Still hours to go.

Leisurely lunch.

Still hours to go.

At the suggestion of the Lovely Elena, we visited the patios at the Palacio de Viana. Beautiful patio gardens were a welcome respite from the heat. Definitely a little-known jewel.

Finally, time to catch the train to Madrid. We had enough time at the station before the train to book our San Sebastian tickets.


A day in Cartagena

A day in Cartagena

I knew when my former teaching partner was coming to visit that I wanted to hit the historical highlights. We taught Humanities together: I covered English with a focus on world literature and she taught World History. History is not only AndaLee’s job; it is her passion.

I met with our travel guide friend Felipe to discuss the best way to cover the Roman sights around us. He suggested a day trip to Cartagena. I had him put it together for us. So, on AndaLee’s first full day in Spain, we all set off with an ambitious plan to “do” the Roman era in Cartagena. And do it we did!

Muralla Punica/Punic Wall

We started at the Centre for the Interpretation of the Punic rampart. An introductory film and a number of explanatory exhibit signs helped to put things into perspective.

The Carthaginian Asdrubal founded Qart-Hadast in 229 BCE. The town was quickly conquered by the Roman general Publius Cornelius Scipio in 209 BCE.

The museum building encompasses a section of the original Carthaginian wall. The “wall” is actually two parallel walls three stories tall with roofed rooms in between to house horses, men, and supplies. It is a simple but elegant depiction of life within (literally) the ramparts

An added bonus at this museum is the crypt of St. Joseph from the 13th century. Painted skeletons dance on the walls to protect the remains of the brothers of the Guild of St. Joseph buried there within the 110 niches.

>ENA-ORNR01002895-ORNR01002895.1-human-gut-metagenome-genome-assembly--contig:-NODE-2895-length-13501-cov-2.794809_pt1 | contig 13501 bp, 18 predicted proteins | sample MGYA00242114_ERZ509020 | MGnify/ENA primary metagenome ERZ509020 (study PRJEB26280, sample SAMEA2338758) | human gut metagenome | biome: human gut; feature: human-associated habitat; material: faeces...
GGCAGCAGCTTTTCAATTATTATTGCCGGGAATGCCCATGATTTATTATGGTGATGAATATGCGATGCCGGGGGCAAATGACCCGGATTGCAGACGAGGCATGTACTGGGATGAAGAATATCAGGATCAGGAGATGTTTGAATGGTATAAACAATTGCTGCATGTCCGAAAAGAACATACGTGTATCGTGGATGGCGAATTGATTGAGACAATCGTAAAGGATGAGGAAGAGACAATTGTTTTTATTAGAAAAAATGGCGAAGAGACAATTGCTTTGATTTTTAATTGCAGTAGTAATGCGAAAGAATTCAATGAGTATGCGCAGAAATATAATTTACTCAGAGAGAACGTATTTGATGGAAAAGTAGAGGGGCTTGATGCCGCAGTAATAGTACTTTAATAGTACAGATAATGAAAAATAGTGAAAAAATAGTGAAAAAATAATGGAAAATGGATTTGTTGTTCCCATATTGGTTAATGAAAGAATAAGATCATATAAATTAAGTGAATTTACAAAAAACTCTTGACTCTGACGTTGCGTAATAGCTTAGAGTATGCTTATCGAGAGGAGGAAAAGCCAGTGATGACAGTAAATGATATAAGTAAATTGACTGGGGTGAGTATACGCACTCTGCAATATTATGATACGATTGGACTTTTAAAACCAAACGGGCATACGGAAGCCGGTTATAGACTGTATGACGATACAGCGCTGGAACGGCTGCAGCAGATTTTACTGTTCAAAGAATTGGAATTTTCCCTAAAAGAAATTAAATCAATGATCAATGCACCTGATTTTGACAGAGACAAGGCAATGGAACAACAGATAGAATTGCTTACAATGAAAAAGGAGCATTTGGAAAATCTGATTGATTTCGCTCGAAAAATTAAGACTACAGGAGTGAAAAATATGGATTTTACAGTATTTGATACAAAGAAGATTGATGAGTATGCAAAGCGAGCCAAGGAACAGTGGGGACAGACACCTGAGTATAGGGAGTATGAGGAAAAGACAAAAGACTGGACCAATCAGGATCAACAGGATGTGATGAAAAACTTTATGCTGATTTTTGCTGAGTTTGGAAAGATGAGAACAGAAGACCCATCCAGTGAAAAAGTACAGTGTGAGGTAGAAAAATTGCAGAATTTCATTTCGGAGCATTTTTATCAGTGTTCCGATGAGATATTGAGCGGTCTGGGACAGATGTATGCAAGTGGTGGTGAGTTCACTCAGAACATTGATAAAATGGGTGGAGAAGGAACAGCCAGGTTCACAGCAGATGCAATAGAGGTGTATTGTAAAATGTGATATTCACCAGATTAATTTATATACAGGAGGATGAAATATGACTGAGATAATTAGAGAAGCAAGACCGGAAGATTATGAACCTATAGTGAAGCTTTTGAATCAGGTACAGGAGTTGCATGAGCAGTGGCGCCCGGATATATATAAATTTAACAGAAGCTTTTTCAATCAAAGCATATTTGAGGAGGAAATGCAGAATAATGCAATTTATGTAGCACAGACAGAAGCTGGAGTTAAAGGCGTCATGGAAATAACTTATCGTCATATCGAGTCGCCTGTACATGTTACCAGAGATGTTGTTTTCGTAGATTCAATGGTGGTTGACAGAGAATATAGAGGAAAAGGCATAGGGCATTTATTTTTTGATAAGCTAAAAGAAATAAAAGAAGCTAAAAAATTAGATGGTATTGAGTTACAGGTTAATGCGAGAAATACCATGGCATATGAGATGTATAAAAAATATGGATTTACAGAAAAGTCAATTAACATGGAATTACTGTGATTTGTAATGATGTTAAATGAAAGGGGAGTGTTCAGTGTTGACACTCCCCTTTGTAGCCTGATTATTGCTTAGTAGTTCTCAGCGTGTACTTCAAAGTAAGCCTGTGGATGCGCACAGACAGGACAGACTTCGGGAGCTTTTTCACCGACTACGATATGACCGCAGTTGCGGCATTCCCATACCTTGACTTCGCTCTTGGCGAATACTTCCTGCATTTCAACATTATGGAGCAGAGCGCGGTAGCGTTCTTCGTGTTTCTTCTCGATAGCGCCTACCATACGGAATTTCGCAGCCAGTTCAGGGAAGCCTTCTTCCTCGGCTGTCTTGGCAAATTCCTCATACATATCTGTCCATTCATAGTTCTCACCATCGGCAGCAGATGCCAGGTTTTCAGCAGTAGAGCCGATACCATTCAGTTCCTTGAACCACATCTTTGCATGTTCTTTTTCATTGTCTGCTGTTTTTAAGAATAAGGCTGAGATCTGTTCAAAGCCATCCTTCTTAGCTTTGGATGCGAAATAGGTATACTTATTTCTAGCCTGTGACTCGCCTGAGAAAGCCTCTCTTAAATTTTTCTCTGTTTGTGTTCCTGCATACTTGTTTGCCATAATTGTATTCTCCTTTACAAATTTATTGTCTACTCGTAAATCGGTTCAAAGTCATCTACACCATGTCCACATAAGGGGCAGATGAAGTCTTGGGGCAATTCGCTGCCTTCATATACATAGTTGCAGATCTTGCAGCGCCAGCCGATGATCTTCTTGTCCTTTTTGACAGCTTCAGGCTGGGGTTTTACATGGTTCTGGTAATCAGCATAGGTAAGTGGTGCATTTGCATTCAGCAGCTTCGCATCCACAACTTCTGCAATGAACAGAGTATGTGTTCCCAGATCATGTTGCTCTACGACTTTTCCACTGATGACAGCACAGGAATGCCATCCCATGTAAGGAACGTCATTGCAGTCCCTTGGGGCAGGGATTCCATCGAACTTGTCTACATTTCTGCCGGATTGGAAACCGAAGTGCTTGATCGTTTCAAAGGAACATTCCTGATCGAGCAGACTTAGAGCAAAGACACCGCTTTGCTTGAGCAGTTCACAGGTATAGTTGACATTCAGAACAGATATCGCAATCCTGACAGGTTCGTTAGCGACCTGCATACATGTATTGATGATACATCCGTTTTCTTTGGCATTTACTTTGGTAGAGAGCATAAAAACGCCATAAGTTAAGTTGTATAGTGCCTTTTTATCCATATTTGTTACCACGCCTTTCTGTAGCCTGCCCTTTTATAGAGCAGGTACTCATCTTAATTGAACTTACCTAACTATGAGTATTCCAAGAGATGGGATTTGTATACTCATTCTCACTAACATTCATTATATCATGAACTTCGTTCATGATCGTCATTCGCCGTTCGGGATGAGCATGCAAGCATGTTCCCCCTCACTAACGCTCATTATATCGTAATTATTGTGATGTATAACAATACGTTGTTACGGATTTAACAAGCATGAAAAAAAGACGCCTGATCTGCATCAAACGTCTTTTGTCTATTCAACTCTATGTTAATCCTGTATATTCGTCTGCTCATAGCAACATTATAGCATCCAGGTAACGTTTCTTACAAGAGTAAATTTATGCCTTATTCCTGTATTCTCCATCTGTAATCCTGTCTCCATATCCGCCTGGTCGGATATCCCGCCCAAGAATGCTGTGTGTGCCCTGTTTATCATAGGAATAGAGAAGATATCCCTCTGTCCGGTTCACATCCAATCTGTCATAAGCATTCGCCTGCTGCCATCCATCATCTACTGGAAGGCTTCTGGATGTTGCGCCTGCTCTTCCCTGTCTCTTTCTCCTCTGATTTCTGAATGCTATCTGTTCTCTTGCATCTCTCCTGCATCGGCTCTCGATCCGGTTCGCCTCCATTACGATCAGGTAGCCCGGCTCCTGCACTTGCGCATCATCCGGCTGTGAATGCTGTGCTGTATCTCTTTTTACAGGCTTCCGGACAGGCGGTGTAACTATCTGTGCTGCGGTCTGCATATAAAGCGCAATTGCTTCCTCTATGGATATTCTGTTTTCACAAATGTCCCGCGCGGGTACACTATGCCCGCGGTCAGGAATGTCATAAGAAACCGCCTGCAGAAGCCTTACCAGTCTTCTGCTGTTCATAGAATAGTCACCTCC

Casa de la Fortuna/The House of Fortune

Fortuna propitia inscribed on the flooring of the courtyard of the house gave its name to this house site. The complete house gives you a sense of the layout and décor of a Roman domo in the first century CE.

The first discovery here was of the road in front of the house, and through glass windows in the road you can catch a glimpse of the sewer system that ran beneath the Roman city.


The Augusteum was a meeting place for the priests of the cult of the Emperor Augustus, built in the first century CE.

Roman Forum District

Built in the first century BCE, the complex includes thermal spa baths and an atrium space for religious banquets.

Roman Theatre Museum

The setup for this museum is genius. You enter from Plaza del Ayuntamiento and cross under the street to wind your way through a museum that has breathtaking exhibits of some of the most important discoveries from the theatre excavation. After riding escalators up several floors, you find yourself entering the theatre of ancient Carthago Nova. The theatre was built to hold 6000, and you can roam up and down the aisles and even onto the stage.

While construction of the theater dates to the first century BCE, Cathedral Santa Maria de Gracia was built atop its ruins in the 18th century.

One ticket will gain you entry into all of the sights through the Puerta de Culturas.